that is not to say the exercises within the few snippets i've seen are evil. on the contrary, for the most part, other than the pure vicious intensity of it, they are similar to what i and other trainers have been doing. it's that vicious intensity thing that would excite me, as a younger man, and could surely be as enticing to others, men and women alike, at nearly any age so long as one  is not hampered by chronic injuries. that one could/would lose weight, esp body fat, and develop muscles, relatively balanced in light of not having a full spectrum of equipment with which to hit body parts that often get overlooked by most programs (upper back in particular), is unquestionable. the mix of hi intensity cardio moves and body wt with or without added db exercises is counterbalanced by the stretching/yoga/pilates elements; and the periodized manner by which progressions are made is unique compared to videos of yesteryear which depended mostly on doing the same thing til the star came out with another video. so, i do think these have merit and validity...until you get to their trademarked 'muscle confusion' thing. i do a lot of reading and only recall ONE article in over 25 yrs of reading the professional literature that discussed anything close to confusion. it was by jose antonio, in NSCA's Strength & Conditioning Journal many moons ago, about variety in training for body building. it did not mention confusion so much as it was discussing whether or not you could influence hypertrophy via varying exercises and angles of contraction. theoretically, maybe, but no hard proof.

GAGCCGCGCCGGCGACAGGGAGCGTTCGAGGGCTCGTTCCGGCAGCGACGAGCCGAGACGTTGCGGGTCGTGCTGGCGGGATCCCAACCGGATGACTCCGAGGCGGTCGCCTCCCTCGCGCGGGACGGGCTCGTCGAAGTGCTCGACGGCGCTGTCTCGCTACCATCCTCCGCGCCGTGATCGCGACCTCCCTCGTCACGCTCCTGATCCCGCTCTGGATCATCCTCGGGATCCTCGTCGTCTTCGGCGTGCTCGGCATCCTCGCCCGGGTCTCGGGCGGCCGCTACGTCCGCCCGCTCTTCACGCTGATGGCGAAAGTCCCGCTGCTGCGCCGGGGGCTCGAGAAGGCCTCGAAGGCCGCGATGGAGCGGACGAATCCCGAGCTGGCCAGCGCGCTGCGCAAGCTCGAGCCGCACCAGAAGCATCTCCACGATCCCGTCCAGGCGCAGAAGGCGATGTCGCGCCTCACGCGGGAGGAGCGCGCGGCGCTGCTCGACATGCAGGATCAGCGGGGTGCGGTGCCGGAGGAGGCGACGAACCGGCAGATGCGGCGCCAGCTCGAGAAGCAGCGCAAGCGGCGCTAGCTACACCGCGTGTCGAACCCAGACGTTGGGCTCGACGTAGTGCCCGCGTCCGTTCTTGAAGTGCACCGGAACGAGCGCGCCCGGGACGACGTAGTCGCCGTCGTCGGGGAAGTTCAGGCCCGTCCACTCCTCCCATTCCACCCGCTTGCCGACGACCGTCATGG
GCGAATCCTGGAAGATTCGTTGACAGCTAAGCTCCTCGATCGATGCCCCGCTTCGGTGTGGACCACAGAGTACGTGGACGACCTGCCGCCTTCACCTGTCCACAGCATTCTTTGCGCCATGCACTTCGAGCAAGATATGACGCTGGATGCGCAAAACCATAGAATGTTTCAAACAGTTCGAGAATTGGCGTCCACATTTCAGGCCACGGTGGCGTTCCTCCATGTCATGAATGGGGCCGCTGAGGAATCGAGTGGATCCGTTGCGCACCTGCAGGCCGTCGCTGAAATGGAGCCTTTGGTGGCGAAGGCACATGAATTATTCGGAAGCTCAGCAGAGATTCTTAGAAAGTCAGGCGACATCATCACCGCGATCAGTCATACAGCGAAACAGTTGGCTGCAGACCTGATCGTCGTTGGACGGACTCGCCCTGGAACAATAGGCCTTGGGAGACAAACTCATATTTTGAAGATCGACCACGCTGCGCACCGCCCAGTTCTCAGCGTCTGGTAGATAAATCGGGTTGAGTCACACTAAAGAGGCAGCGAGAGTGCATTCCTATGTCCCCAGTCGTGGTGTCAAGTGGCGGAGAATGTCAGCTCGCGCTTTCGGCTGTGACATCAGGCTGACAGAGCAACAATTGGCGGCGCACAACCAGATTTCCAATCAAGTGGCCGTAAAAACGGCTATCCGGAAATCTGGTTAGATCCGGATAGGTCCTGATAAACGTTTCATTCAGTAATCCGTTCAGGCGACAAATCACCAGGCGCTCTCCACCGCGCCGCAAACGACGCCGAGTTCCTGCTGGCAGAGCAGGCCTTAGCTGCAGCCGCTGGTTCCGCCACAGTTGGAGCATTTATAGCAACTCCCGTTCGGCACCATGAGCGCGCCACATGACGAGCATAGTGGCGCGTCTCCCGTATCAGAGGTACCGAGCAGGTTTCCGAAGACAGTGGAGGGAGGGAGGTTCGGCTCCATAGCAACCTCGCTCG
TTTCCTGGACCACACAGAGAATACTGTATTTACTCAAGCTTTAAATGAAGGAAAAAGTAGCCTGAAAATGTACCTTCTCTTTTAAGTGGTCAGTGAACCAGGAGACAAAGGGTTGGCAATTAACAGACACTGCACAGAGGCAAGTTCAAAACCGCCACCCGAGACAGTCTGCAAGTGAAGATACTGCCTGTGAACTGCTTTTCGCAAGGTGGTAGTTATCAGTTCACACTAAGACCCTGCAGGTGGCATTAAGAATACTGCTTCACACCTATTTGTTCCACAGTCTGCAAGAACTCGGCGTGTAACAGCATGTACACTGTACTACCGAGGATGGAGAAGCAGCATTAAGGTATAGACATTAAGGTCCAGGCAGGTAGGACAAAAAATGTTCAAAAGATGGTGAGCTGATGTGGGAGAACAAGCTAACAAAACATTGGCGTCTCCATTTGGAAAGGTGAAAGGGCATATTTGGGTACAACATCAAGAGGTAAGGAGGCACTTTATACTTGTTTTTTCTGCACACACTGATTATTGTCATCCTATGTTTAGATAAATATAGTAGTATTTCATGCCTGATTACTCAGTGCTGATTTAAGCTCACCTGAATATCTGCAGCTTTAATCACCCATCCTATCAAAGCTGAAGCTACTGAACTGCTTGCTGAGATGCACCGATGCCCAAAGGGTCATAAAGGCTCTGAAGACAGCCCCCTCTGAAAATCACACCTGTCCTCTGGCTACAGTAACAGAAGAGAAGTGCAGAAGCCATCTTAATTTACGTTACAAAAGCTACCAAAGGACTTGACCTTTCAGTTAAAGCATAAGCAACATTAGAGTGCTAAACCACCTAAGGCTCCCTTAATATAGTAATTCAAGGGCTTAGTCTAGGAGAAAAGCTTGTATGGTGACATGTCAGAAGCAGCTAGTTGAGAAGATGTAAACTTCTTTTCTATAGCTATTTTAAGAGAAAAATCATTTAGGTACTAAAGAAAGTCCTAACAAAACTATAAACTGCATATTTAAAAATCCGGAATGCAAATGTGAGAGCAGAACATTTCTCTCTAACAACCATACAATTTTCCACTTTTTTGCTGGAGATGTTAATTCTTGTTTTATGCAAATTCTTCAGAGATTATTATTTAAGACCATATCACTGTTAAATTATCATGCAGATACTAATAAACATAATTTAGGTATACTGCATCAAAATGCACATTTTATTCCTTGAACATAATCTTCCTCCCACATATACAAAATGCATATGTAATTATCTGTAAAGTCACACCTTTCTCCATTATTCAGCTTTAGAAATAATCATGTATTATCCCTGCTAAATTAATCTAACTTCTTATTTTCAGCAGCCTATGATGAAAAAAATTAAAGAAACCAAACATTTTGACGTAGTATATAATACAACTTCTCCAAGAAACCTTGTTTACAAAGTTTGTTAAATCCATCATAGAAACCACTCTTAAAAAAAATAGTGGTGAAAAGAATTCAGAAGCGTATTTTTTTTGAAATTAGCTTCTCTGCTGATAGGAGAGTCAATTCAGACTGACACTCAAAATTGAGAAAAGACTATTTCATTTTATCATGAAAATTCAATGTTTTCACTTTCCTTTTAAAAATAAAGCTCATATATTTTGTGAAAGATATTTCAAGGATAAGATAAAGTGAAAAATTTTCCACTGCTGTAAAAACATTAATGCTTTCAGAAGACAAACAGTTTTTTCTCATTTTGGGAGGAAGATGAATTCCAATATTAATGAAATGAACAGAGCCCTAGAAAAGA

so, when it comes to TB's Insanity program (, all i can say, again not having done it or seen the whole video, is that it could work but be real careful. know your limiits and limitations. for you ex jocks, know what the calendar says about your body, not your schedule. for you novices, follow ALL their advice and guidelines, and don't think you can skip a few levels. and for you hard core fanatics, know when to say stop. if you look at the trailers, you'll see fit people being driven to failure. sweat, hard breathing, muscle failure - cool; palpitations, arrhythmias, torn up joints - not cool. listen to your body; no one is in the room beating you up physically or emotionally making you do it. and that may be the best thing - it's up to you to self-monitor.